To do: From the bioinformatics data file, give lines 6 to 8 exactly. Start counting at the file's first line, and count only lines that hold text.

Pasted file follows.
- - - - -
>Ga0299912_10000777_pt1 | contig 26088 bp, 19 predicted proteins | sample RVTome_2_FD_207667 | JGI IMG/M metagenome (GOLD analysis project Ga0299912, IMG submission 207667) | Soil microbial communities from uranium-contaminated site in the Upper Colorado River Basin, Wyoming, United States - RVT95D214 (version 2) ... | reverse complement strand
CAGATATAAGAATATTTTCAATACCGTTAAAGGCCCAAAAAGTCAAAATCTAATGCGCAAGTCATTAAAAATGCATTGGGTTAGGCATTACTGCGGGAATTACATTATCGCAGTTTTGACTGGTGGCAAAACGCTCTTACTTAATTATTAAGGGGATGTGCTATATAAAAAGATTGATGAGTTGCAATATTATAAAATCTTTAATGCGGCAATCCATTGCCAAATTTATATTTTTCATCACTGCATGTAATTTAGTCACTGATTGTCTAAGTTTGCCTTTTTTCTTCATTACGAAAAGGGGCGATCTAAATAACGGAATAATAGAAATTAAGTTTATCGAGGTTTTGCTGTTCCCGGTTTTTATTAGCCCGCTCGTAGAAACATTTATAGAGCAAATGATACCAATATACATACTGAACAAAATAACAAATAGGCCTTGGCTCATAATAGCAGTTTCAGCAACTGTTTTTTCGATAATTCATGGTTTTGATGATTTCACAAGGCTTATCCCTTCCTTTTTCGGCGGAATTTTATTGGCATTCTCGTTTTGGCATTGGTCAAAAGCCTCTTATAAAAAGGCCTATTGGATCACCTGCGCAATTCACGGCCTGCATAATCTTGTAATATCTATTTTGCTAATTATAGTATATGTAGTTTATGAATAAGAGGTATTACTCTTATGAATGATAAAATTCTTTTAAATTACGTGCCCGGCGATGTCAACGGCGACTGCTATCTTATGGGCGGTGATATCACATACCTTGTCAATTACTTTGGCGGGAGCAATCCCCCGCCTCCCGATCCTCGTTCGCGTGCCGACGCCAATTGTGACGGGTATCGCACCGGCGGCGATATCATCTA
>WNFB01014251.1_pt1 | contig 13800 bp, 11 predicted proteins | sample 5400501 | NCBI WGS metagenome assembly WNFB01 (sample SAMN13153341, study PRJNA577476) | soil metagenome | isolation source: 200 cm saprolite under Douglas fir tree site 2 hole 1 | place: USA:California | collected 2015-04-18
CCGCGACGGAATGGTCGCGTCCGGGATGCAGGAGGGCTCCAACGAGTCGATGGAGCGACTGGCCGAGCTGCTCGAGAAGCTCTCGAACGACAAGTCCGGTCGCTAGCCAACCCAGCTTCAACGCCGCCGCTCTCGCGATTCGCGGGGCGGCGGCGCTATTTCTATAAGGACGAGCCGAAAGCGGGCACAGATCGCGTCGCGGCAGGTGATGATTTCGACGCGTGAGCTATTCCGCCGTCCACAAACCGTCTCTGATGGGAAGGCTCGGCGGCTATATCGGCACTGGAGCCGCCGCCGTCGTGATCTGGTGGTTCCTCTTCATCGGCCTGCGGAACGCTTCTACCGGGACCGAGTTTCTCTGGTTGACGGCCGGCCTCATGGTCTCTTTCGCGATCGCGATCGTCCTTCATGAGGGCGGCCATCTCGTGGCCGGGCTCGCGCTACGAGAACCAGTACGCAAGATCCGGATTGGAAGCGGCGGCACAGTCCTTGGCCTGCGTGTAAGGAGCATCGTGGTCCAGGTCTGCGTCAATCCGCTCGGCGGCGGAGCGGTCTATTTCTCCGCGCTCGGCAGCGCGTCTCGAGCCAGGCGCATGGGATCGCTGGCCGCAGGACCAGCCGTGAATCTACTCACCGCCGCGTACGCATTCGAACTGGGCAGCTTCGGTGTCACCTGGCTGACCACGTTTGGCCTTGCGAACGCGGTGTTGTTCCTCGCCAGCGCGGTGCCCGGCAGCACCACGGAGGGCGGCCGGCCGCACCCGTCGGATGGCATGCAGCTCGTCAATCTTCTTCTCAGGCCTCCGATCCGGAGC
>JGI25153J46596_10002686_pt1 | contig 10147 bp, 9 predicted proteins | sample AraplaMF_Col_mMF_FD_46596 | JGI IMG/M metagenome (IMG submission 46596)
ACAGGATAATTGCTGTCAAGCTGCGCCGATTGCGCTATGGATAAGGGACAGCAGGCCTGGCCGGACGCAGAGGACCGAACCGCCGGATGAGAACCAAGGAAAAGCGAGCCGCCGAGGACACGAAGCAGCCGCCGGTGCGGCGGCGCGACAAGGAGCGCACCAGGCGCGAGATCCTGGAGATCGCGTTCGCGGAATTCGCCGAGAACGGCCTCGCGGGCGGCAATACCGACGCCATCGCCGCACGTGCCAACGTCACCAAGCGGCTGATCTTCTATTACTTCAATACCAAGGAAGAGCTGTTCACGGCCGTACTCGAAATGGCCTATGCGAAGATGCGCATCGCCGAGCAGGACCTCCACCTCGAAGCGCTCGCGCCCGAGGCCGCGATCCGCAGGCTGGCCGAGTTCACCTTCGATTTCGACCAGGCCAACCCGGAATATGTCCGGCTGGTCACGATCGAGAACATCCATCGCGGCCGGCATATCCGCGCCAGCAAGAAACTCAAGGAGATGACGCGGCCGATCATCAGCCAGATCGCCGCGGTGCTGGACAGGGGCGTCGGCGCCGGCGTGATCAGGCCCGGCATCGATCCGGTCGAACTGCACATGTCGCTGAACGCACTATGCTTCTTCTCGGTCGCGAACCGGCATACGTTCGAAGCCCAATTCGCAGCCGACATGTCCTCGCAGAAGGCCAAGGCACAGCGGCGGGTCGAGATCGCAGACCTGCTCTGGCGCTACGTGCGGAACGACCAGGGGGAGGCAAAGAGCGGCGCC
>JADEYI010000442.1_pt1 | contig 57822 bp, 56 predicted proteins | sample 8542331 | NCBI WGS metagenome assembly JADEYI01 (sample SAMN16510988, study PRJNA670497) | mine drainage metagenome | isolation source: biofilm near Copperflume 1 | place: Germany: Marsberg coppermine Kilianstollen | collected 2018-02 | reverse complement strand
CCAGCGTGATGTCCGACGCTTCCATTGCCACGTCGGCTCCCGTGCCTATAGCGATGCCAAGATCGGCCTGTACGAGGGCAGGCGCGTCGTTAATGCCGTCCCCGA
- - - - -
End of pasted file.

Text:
ACAGGATAATTGCTGTCAAGCTGCGCCGATTGCGCTATGGATAAGGGACAGCAGGCCTGGCCGGACGCAGAGGACCGAACCGCCGGATGAGAACCAAGGAAAAGCGAGCCGCCGAGGACACGAAGCAGCCGCCGGTGCGGCGGCGCGACAAGGAGCGCACCAGGCGCGAGATCCTGGAGATCGCGTTCGCGGAATTCGCCGAGAACGGCCTCGCGGGCGGCAATACCGACGCCATCGCCGCACGTGCCAACGTCACCAAGCGGCTGATCTTCTATTACTTCAATACCAAGGAAGAGCTGTTCACGGCCGTACTCGAAATGGCCTATGCGAAGATGCGCATCGCCGAGCAGGACCTCCACCTCGAAGCGCTCGCGCCCGAGGCCGCGATCCGCAGGCTGGCCGAGTTCACCTTCGATTTCGACCAGGCCAACCCGGAATATGTCCGGCTGGTCACGATCGAGAACATCCATCGCGGCCGGCATATCCGCGCCAGCAAGAAACTCAAGGAGATGACGCGGCCGATCATCAGCCAGATCGCCGCGGTGCTGGACAGGGGCGTCGGCGCCGGCGTGATCAGGCCCGGCATCGATCCGGTCGAACTGCACATGTCGCTGAACGCACTATGCTTCTTCTCGGTCGCGAACCGGCATACGTTCGAAGCCCAATTCGCAGCCGACATGTCCTCGCAGAAGGCCAAGGCACAGCGGCGGGTCGAGATCGCAGACCTGCTCTGGCGCTACGTGCGGAACGACCAGGGGGAGGCAAAGAGCGGCGCC
>JADEYI010000442.1_pt1 | contig 57822 bp, 56 predicted proteins | sample 8542331 | NCBI WGS metagenome assembly JADEYI01 (sample SAMN16510988, study PRJNA670497) | mine drainage metagenome | isolation source: biofilm near Copperflume 1 | place: Germany: Marsberg coppermine Kilianstollen | collected 2018-02 | reverse complement strand
CCAGCGTGATGTCCGACGCTTCCATTGCCACGTCGGCTCCCGTGCCTATAGCGATGCCAAGATCGGCCTGTACGAGGGCAGGCGCGTCGTTAATGCCGTCCCCGA